Electronic clinical quality measures (eCQMs) are tools that help measure/evaluate the quality of health care services offered by eligible hospitals, professionals, and critical access hospitals (CAHs) operating in the nation’s health care system. eCQMs use data from EHR (electronic health records) and/or other health information technology systems to gauge the quality of health care.
The Centers for Medicare and Medicaid Services (CMS) use eCQMs to publicly generate reports on quality data as well as in other various quality incentive programs. Basically, eCQMs help to quantify the level of quality in the health care system. With measuring and reporting, then the responsible organizations can take action and use the acquired data to work safely, effectively, timely and equitably in delivering care.
In a glance, eCQMs measure various aspects of patient care that include;
- Clinical processes
- Health outcomes
- Care coordination
- Patient engagement
- Patient safety
- Efficiency in the use of public resources
- Population and public health management
- Adherence to clinical guidelines
When implemented correctly, the EHR-based automatic quality measure reporting can help ease the burden of quality reporting while at the same increasing easier access to real-time information that can help with quality improvement. But for this to happen, the eCQMs generated from EHR data must be based on information that is possible to collect automatically, generate reliable results, and hence illustrate a benefit that beats costs.
New guidelines to reduce eCQM meaningful use reporting requirements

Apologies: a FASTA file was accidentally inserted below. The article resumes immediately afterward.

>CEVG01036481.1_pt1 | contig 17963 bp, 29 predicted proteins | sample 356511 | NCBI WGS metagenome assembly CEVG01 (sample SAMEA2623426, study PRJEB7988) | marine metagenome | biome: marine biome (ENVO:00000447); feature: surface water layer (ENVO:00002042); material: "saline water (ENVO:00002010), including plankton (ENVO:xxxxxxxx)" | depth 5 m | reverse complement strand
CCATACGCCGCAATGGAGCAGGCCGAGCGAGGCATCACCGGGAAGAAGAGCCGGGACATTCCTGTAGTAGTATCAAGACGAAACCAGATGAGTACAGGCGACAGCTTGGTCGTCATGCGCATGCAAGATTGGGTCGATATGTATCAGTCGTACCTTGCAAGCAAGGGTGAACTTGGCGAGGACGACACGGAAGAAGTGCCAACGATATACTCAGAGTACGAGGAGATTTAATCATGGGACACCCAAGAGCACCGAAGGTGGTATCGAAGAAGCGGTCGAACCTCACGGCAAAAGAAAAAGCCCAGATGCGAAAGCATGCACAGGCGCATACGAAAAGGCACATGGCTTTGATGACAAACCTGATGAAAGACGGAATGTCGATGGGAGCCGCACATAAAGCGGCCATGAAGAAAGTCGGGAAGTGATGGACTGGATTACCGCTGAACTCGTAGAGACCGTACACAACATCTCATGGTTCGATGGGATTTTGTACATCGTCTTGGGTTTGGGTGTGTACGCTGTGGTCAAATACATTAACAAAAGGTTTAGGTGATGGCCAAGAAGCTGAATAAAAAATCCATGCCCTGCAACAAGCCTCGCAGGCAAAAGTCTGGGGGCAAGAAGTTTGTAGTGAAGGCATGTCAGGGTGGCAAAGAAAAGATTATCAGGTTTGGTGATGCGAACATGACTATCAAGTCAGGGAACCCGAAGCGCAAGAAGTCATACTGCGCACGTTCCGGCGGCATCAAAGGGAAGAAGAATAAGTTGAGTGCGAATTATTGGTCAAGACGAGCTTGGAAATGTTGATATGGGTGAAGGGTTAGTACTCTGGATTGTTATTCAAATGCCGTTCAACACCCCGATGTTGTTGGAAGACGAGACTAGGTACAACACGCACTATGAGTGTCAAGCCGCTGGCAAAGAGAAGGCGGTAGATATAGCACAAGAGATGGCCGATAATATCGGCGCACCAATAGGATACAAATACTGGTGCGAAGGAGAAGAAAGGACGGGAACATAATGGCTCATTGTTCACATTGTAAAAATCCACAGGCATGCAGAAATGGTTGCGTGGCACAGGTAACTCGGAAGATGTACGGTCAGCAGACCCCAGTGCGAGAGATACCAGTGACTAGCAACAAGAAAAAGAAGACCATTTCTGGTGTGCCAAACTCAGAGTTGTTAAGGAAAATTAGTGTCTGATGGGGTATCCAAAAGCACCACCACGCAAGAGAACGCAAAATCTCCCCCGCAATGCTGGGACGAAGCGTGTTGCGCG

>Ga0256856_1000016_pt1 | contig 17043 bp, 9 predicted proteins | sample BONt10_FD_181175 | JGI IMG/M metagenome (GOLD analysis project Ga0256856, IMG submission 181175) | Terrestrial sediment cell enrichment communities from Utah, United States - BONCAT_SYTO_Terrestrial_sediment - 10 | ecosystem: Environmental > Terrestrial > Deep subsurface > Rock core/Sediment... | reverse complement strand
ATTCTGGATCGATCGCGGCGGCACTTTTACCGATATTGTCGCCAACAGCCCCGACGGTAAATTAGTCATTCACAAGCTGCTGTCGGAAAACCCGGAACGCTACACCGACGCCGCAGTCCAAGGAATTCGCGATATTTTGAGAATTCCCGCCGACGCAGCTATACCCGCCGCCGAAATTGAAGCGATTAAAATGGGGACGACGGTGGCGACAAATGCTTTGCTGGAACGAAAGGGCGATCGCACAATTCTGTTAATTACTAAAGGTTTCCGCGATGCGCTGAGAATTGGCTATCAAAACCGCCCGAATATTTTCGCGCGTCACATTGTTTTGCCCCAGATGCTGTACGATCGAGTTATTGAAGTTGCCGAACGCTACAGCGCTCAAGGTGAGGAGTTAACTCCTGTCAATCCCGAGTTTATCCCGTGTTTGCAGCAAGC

The Centers for Medicare and Medicaid Services has put in new guidelines that are set to help reduce the burden experienced in EHR reporting by providers. The new provisions, which will affect the 2017 and 2018 year’s reporting, are set to provide flexibility for collection periods.
According to the provisions, hospitals should now select 6 of the electronic clinical quality measures listed in the Hospital Inpatient Quality Reporting Program measure set to run through the 2017 reporting period as well as the 2019 fiscal payment determination. This is contrary to the prior requirement which was 8 eCQMs.
These changes affect all hospitals and care centers that are required to collect eCQMs as part of the Health record incentive programs and forthcoming payment system. According to CMS, the changes are meant to help relieve regulatory burdens, support patient-doctor relationship in the healthcare industry, and promote flexibility, transparency, as well as innovation in the delivery of healthcare. The provisions would also target to ease the meaningful use attestation period to any continuous 90 day period for hospitals and physicians in 2018.
The CMS also plans to reduce the number of requirements for providers utilizing decertified technology because of the Office of the National Coordinator for Health IT’s certification program. With the change, there will now be an added exception that takes away the penalty fined for being unable to meet the requirements.
These changes are here to stay and will help in patient care
The proposed changes will also be covering the 2018 Medicare payments for inpatient services while simultaneously taking it a notch down on the reporting requirements by eCQMs. The CMS will also be looking to limit the eCQM reporting requirements to just 90 days for physicians, while at the same time combining the program with a merit-based incentive payment system.
The provision came amidst calls by healthcare industry leaders for the CMS to reduce meaningful use and quality data reporting requirements. However, the CMS asked concerned parties to provide it with feedback that can help it offer solutions which deliver a more simplified and transparent reporting system.
In a statement by CMS officials, the body indicated that it would like to spark a national conversation on ways of improving the healthcare delivery system. It stated that it would like to know how it can contribute to making the delivery system less complicated and bureaucratic, as well as how to reduce the burden on providers, clinicians, and patients in a way that decreases care costs while also increasing the quality of care.